Once You Decide to Viaticate: Tips for Protecting Yourself
Kristine M. Conner OncoLink Last Modified: November 1, 2001
If you weigh all of your options and decide that a viatical settlement is best, be aware that the process takes time and can be quite complex, both legally and financially. There are a range of people you will want to consult: your physician, your life insurance agent or company, a lawyer, and a financial planner, accountant, and/or tax advisor. Ask a family member or other trusted advisor to help you through the process.
Research the viaticals industry and the process itself as much as you can before getting started. You may want to start with the list
of potential resources at the end of this article. As you use the Internet to look for viatical settlement companies and possibly a
broker who could represent you, keep in mind that what looks good on the Web may not always be legitimate. Entering the term
"viatical" into any search engine returns dozens of hits -- but don?t count on the site alone for information about a company. Do
additional research as well. The Federal Trade Commission offers the following tips for consumers getting started in the viatical
settlement process (we?ve added some advice where appropriate):
Contact two or three viatical settlement companies to make sure offers are competitive, and be aware of prevailing
discount rates. A viatical settlement company may pay 80% of the face value of a policy to a person whose life
expectancy is six months or less.
Check with your state insurance department to see if viatical settlement companies or brokers must be licensed. If so,
check the status of the companies with whom you are considering doing business. If not, check to see whether any
complaints about them have been filed with the Better Business Bureau, the state Attorney General's office, or the
department of insurance. Also, verify whether they are members of industry organizations like the National Viatical Association or the Viatical Association of America.
Don't fall for high-pressure tactics. You don't have to accept an offer, and you can change your mind. Some states
require a 15-day cooling off period before any viatical settlement transaction is complete.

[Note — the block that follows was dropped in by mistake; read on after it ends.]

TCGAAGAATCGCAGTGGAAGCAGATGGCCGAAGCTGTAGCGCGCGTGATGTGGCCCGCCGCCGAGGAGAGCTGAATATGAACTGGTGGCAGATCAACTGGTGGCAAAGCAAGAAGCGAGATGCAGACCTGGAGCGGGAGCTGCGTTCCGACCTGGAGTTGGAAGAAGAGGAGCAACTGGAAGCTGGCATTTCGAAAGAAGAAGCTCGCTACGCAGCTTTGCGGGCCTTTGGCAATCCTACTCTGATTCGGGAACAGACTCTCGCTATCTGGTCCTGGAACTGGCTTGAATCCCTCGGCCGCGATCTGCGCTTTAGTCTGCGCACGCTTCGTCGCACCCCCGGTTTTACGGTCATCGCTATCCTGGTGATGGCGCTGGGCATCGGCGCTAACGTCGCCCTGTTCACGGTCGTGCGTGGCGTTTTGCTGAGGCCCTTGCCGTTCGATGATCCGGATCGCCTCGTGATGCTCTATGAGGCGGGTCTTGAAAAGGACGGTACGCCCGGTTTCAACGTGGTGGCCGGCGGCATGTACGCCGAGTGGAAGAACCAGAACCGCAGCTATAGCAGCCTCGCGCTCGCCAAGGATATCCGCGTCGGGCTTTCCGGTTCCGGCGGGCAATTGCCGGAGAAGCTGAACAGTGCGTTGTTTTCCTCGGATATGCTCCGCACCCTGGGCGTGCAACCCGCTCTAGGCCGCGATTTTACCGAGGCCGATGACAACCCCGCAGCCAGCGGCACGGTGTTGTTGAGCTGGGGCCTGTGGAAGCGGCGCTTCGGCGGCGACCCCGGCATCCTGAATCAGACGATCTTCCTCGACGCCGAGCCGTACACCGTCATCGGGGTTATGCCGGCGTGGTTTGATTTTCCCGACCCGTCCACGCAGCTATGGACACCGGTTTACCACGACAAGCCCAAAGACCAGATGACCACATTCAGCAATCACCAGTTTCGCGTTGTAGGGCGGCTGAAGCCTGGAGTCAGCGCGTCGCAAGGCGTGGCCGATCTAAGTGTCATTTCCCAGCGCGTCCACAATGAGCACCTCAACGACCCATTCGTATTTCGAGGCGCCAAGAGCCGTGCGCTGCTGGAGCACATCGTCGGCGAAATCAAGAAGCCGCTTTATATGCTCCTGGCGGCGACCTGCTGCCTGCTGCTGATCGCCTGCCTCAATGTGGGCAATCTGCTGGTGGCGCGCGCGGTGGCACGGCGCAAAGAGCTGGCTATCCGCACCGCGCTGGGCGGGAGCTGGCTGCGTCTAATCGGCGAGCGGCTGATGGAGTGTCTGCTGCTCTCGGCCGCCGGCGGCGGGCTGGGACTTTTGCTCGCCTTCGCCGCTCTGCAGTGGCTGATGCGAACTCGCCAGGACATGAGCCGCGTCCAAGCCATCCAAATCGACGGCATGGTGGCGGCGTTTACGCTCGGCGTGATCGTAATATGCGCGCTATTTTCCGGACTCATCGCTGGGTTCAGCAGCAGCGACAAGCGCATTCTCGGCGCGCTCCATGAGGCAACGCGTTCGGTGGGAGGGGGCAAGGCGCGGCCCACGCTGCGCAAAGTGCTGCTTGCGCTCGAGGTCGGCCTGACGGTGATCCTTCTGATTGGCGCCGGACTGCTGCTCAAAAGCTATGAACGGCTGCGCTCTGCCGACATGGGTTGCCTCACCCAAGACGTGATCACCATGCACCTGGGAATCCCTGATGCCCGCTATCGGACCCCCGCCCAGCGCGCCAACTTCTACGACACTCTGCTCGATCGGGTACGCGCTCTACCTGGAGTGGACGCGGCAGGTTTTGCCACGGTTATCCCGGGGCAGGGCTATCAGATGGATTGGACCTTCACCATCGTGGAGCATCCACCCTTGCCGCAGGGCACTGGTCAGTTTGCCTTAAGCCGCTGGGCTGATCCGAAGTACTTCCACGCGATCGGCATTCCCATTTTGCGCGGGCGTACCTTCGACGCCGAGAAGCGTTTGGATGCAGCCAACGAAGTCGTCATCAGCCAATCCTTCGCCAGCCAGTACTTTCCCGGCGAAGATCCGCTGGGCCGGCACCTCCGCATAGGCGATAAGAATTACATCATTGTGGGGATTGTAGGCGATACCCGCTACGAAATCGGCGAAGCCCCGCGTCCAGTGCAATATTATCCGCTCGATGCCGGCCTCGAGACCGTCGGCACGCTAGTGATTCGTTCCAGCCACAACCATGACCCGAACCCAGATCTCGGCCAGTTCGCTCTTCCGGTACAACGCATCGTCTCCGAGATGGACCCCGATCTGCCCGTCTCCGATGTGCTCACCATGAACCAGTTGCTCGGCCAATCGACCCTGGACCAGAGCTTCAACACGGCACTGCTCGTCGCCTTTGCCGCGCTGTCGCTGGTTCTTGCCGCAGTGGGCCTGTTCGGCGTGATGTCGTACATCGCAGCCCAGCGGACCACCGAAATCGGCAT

Once you accept an offer, verify that the investor or the company has the money for your payout readily available.
Large companies may have cash on hand; smaller ones may have uneven cash flows or may be "shopping" the policy
to third parties. Insist that the company set up an escrow account with a reputable, independent financial institution
before the company sends the offer papers for your signature. An escrow account will let you be sure that the funds
are available to cover the offer.
Insist on a timely payment. Once the insurance company has made the necessary changes, you should get your
money within two to three business days from the escrow agent. No more than a few months should go by from
the initial contact with the company to the closing.
Ask the company about possible tax consequences and implications for public assistance benefits. Some states
require viatical settlement companies to make these disclosures and tell you about other options that may be available
from your life insurance company.
Ask about privacy. Some companies may not protect a policyholder?s privacy when they are marketing the
policy to another potential investor.
Remember: If you make a viatical settlement, there will be no life
insurance benefits for the person you originally designated as beneficiary,
whether that be your spouse, children, or another
relative. For some people, this is perfectly acceptable; maybe the
beneficiary has passed away, or simply doesn't need the money from the
policy. It all depends on the individual situation.